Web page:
Every investor would love to stumble upon the perfect stock. But will you ever really find a stock that provides everything you could possibly want?

One thing's for sure: You'll never discover truly great investments unless you actively look for them. Let's discuss the ideal qualities of a perfect stock and then decide whether Diamond Foods (NASDAQ:DMND) fits the bill.

The quest for perfection
Stocks that look great based on one factor may prove horrible elsewhere, making due diligence a crucial part of your investing research. The best stocks excel in many different areas, including these important factors:

  • Growth. Expanding businesses show healthy revenue growth. While past growth is no guarantee that revenue will keep rising, it's certainly a better sign than a stagnant top line.
  • Margins. Higher sales mean nothing if a company can't produce profits from them. Strong margins ensure that company can turn revenue into profit.
  • Balance sheet. At debt-laden companies, banks and bondholders compete with shareholders for management's attention. Companies with strong balance sheets don't have to worry about the distraction of debt.
  • Moneymaking opportunities. Return on equity helps measure how well a company is finding opportunities to turn its resources into profitable business endeavors.
  • Valuation. You can't afford to pay too much for even the best companies. By using normalized figures, you can see how a stock's simple earnings multiple fits into a longer-term context.
  • Dividends. For tangible proof of profits, a check to shareholders every three months can't be beat. Companies with solid dividends and strong commitments to increasing payouts treat shareholders well.

With those factors in mind, let's take a closer look at Diamond Foods.

Factor

What We Want to See

Actual

Pass or Fail?

Growth

5-Year Annual Revenue Growth > 15%

13.9%

Fail

 

1-Year Revenue Growth > 12%

8.9%

Fail

Margins

Gross Margin > 35%

18.8%

Fail

 

Net Margin > 15%

(5.1%)

Fail

Balance Sheet

Debt to Equity < 50%

163.4%

Fail

 

Current Ratio > 1.3

1.21

Fail

Opportunities

Return on Equity > 15%

(12.4%)

Fail

Valuation

Normalized P/E < 20

NM

NM

Dividends

Current Yield > 2%

1.3%

Fail

 

5-Year Dividend Growth > 10%

35.1%

Pass

       
 

Total Score

 

1 out of 9

Source: S&P Capital IQ. NM = not meaningful because of negative earnings. Total score = number of passes.

Since we looked at Diamond Foods last year, the company has lost 3 points, as plunging sales reversed year-ago profits to bring losses instead. The stock has also collapsed, falling 60% in the past year.

Diamond Foods was a relatively obscure snack-food company until last year, when it said it would acquire the Pringles potato chip line from Procter & Gamble (NYSE:PG). With Diamond's focus on nuts, dried fruit, and popcorn, the move would have helped it bolster its presence in the snack space by adding to its Kettle chip brand and potentially triple its revenues. Yet that deal fell through because of accounting problems, with Kellogg (NYSE:K) stepping in to pick up the Pringles prize, leaving Diamond to struggle on alone.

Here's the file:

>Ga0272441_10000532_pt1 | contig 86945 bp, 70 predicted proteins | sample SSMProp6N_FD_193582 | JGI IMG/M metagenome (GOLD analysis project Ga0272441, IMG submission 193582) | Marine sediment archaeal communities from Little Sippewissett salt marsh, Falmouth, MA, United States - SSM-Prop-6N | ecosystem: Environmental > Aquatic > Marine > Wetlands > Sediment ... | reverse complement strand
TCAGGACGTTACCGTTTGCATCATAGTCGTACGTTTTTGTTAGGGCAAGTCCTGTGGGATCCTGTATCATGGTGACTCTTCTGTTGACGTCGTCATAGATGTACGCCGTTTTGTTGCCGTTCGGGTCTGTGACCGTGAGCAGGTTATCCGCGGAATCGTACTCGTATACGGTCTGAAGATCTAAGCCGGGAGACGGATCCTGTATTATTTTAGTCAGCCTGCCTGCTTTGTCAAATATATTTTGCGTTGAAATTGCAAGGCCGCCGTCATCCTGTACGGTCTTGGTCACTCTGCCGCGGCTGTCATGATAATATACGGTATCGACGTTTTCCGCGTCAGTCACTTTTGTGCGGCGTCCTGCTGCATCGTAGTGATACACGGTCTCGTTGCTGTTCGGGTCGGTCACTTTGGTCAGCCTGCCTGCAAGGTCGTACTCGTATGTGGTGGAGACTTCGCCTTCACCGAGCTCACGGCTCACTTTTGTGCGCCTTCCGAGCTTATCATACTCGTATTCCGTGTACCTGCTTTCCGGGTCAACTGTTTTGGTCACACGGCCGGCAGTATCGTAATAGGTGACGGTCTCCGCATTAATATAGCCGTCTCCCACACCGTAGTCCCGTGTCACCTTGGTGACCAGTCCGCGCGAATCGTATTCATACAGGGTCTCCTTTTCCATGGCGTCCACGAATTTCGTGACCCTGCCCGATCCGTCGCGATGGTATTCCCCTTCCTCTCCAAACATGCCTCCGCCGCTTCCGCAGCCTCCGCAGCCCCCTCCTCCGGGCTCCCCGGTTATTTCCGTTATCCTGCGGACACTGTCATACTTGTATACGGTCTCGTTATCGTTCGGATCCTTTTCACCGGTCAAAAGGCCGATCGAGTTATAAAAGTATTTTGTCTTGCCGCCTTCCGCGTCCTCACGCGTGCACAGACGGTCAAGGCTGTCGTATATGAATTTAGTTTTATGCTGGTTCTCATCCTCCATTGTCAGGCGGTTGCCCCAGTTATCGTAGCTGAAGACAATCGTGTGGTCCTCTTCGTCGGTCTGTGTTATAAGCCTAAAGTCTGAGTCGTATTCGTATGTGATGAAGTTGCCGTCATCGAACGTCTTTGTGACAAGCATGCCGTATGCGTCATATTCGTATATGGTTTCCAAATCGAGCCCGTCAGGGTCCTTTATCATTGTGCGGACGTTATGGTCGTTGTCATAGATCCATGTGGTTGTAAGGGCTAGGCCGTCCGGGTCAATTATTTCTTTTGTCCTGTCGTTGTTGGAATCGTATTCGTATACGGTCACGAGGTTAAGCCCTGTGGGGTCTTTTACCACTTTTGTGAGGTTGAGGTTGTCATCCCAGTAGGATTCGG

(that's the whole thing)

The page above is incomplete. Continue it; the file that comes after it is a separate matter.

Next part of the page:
Since then, Diamond Foods has been dealing with those accounting problems. Earlier this month, the company's audit committee found that despite a lack of outright fraud, the company mistakenly pushed certain payments into later periods, making it hard to figure out correct measures of quarterly earnings. That, in turn, has caused a lack of confidence among suppliers, and Diamond is suffering much lower operating margins than PepsiCo (NYSE:PEP) and Kraft Foods (NASDAQ:KRFT) as a result.

Unfortunately, newly released financials make it far from clear whether Diamond can turn things around. It still has very strong market share in health-conscious segments of the snack-food industry, as if it can get its relationships with suppliers back on an even keel, it should be able to address margin concerns over time.

For Diamond to improve, it needs to get its accounting scandals behind it and start working on new plans for growth. Despite its challenges, Diamond has plenty of potential to get closer to perfection than it is today.

Keep searching
No stock is a sure thing, but some stocks are a lot closer to perfect than others. By looking for the perfect stock, you'll go a long way toward improving your investing prowess and learning how to separate out the best investments from the rest.

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Fool contributor Dan Caplinger has no positions in the stocks mentioned above. The Motley Fool owns shares of PepsiCo. Motley Fool newsletter services recommend PepsiCo and  Procter & Gamble. Try any of our Foolish newsletter services free for 30 days. We Fools don't all hold the same opinions, but we all believe that considering a diverse range of insights makes us better investors. The Motley Fool has a disclosure policy.